My Local Wine Picks

By Matthew DeBord

Huntington has come a long way, baby, as a wine town. Believe me, when I was a young man of legal drinking age returning home from New York City for periodic visits, there wasn’t much to choose from, wine-wise, on the early 1990s wine lists of the restaurants in our fair metropolis.

But wine culture all across the U.S. has advanced by leaps and bounds in the years since then, and Huntington’s fine dining establishments have most assuredly kept pace. So well have they done so, in fact, that I surveyed the restaurant wine lists in town and created a very appealing “Huntington List” that provides a bottle for every purse and preference.

My experience with buying wine in restaurants – and watching other people buy wine in restaurants – suggests to me that price tends to be the determining factor. With that in mind, I’ve sifted through the wine lists of Huntington and come up with a “best of” master list that should help you find some very interesting, high-quality, food-friendly selections.

The High End

Penfolds Grange (Savannah’s, $475). We drink lots of Australian wine in the U.S., but precious little truly great wine from Down Under. This one is the undisputed best that Australia has to offer. In fact, it’s one of the world’s most outstanding wines. Okay, okay – $475 is kind of steep. But if you’re in the mood to celebrate, memorably, look no further.

Ridge Monte Bello (Savannah’s, $175). Savannah’s has always had a great wine list, and this bottling is proof. The 1999 vintage listed wasn’t a standout in California, but like the 1997 vintage in Bordeaux, the wines are dandy with food. That is, if you can find them – most were drunk up years ago. Monte Bello isn’t your typical powerhouse California red, and for this price you owe it to yourself to sample it at least once.

Chateau de Beaucastel Chateauneuf-du-Pape (21, $128). This is as good a red as you’ll find anywhere in the world, from a producer that has achieved renown in the past few decades for consistently creating a rich, satisfying red. Beaucastel is among a handful of prestigous Chateauneuf-du-Pape producers, meaning that this wine is well known and very highly regarded by wine enthusiasts and collectors around the globe. At $128, 21 actually has the wine priced to move – retail, it can be had for around $75, depending on vintage.

Flora Springs Trilogy (Savannah’s, $102). This is my favorite red wine from the Napa Valley. It’s a Bordeaux-style blend, a “Meritage” that’s composed primarily of Cabernet Sauvignon. Again, $102 on Savannah’s list (for the 2008 vintage) might look a bit steep, but really it’s a great price for a wine that should be drinking exceptionally well at the moment.

Rodney Strong Symmetry (Le Bistro, $88). Still more evidence that if you’re willing to open your wallet a bit wider, you can enjoy some wonderful wines in Huntington restaurants that are actually relatively underpriced for their quality. Symmetry is mostly Cabernet and mostly a winner with critics. It’s also $60 retail, so Le Bistro’s markup is well below the industry standard. So go ahead, order the second most expensive label on the list, and prepare to be dazzled! (Number one, at $130, is also pretty solid: The Domaine du Vieux Telegraphe Chateauneuf-du-Pape.)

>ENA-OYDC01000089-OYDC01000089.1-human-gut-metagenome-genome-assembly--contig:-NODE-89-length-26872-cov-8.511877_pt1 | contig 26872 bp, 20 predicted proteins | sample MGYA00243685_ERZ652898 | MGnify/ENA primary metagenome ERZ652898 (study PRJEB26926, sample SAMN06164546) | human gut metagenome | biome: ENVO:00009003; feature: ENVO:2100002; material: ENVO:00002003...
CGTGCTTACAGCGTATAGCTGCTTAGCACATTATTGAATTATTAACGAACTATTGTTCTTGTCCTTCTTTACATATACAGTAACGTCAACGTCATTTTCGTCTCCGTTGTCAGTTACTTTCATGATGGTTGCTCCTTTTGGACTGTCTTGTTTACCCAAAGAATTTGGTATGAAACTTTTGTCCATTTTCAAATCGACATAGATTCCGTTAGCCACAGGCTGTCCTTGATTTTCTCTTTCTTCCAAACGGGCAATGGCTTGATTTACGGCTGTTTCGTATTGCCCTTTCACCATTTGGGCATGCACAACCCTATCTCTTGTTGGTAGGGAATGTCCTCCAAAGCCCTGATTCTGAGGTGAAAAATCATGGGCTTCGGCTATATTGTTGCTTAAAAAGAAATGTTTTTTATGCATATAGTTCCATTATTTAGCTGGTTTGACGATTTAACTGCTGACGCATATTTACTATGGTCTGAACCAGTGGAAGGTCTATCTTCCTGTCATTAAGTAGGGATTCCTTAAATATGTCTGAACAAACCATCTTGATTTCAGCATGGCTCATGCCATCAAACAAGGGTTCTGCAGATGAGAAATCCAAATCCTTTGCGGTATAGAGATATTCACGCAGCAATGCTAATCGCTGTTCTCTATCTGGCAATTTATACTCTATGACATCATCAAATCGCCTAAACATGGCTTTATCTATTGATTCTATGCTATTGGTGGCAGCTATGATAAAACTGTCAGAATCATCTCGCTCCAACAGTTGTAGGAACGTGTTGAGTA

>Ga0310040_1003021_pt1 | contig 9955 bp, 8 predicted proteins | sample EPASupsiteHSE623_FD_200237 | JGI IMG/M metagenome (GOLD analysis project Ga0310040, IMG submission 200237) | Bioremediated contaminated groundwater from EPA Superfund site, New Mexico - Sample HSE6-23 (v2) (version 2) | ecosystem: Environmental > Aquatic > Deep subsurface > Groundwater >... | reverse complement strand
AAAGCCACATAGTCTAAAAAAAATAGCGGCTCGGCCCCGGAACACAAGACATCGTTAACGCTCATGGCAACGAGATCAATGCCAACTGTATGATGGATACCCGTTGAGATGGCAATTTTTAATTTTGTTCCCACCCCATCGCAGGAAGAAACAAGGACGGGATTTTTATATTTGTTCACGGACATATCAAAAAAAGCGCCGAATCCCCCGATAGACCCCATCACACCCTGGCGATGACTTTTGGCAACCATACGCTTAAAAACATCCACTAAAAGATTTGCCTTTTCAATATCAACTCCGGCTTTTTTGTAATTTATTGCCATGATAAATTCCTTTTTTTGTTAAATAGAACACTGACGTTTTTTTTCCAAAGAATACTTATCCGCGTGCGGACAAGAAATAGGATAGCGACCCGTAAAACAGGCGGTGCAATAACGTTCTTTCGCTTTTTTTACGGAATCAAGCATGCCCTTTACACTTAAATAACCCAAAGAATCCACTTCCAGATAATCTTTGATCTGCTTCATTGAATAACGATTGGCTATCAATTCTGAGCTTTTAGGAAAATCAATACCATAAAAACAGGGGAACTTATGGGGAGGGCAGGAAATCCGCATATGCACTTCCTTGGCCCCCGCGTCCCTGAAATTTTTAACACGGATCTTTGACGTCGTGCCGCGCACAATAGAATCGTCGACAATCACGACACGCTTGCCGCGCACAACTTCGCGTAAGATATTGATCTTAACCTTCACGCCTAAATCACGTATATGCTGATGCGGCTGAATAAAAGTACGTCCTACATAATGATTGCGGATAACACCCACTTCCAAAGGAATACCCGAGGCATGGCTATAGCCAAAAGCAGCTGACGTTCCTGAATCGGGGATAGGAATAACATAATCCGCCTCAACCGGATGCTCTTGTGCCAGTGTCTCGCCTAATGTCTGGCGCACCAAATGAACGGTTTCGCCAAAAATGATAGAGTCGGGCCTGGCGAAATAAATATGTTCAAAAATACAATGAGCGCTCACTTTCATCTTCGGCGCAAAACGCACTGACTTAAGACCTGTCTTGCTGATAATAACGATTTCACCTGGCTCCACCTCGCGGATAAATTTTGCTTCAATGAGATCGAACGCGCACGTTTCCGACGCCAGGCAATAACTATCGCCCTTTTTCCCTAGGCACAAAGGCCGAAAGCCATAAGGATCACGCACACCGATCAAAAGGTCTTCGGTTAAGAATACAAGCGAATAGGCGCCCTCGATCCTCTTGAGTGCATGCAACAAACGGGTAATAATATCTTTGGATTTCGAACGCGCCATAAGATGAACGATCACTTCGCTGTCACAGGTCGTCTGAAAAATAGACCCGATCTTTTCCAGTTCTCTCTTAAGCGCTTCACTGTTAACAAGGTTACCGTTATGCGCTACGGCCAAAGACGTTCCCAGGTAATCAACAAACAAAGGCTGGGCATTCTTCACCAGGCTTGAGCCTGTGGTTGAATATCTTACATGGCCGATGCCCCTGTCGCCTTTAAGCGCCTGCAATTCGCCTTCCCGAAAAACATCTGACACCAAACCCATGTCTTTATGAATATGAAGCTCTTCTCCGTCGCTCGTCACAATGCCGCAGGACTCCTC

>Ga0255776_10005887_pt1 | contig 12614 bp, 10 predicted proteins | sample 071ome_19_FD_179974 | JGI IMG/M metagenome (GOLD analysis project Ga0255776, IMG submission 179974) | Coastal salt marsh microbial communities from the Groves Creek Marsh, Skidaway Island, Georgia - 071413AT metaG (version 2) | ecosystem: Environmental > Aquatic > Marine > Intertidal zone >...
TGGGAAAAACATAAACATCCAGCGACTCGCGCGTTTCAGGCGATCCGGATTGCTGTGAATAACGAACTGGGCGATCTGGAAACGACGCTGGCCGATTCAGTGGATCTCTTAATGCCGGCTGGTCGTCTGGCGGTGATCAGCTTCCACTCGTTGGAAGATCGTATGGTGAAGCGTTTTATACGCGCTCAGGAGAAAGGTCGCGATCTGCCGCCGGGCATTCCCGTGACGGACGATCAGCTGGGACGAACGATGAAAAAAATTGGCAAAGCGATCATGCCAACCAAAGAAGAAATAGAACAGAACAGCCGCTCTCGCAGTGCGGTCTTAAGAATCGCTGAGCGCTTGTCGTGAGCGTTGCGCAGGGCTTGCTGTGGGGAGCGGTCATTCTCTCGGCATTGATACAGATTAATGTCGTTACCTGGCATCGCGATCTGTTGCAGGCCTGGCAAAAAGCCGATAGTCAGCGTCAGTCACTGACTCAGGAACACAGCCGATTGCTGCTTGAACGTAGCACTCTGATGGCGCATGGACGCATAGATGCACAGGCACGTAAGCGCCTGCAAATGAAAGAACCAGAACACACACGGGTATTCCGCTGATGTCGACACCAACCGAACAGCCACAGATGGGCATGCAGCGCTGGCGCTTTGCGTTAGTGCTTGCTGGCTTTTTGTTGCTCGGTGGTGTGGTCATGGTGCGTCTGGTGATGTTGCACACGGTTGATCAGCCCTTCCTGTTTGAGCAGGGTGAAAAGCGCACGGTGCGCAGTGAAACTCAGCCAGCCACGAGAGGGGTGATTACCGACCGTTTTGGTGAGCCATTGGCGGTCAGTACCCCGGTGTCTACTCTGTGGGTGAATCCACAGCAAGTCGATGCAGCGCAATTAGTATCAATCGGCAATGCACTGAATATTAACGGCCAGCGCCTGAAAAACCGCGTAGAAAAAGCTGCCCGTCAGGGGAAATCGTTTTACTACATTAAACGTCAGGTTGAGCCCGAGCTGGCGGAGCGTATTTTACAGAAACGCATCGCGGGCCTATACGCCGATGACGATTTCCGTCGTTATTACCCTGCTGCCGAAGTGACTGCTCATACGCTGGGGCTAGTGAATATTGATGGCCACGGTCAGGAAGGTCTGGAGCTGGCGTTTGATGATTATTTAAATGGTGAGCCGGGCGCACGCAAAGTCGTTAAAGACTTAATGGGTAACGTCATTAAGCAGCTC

Right Down the Middle

The Prisoner (Le Bistro, $65). This is a nearly perfect, better-than-basic California red wine. From my perspective, it’s a no brainer, if you’re dining on anything in the roasted- or grilled-meat universe. You’re getting a splendid cross-section of all that Napa has to offer here, as the wine is a blend of Zinfandel, Cabernet Sauvignon, Syrah, Petite Syrah and Grenache – in other words, pretty much all the red grape varieties that are fit to drink.

Joel Gott 815 Cabernet Sauvignon (Rocco’s, $40). Joel Gott is a California winemaker who concentrates on delivering exceptional quality at a great price. His wines are
almost always a good bet, and in this case the 815 Cab is representative of all that’s wonderful about the state’s main red grape varietal and “king” of red wines.

Caymus Conundrum (21, $33). This is the perfect white wine to drink with food. It’s been around since 1989, but the producer never reveals what the specific components of the blend are – hence the “conundrum.” Typically, it’s Chardonnay and Sauvignon Blanc, but also included are Semillon and Viognier, which lend an aromatic and textural complexity to the wine that elevates it above many other whites. This is pretty much my deserted island white wine.

Great Bargains

Carparzo Rosso di Montal-cino (Rocco’s, $40). For decades, Italy could boast of two collectible wines to rival those of France: Barolo, produced in the northern region of Piedmont, and Brunello di Montalcino, produced in Tuscany. Brunellos tend to be fairly pricey, but you can sample what they’re all about by checking out their little brother, Rosso di Montalcino. Rossos (or should I say “Rossi”?) are just about the perfect wine to drink with much of the robust Italian food we see in the United States. At $40, this wine is one of the better deals on Rocco’s very nice list.

Beringer White Zinfandel (Rocco’s, $24). Seriously, a White Zinfandel? Does anyone really drink the pink wine anymore? Well, if you don’t, you should – and you should know that Beringer makes, hands down, the best version. There’s nothing better to drink with a mozzarella sandwich on a summer day or to wash down a simple cheese pizza.

So there you have it: a selection of wines at various price points from the Huntington area’s best restaurants. You won’t go wrong with any of these, and, best of all, each of these wines will pair well with food. So happy drinking – and dining!

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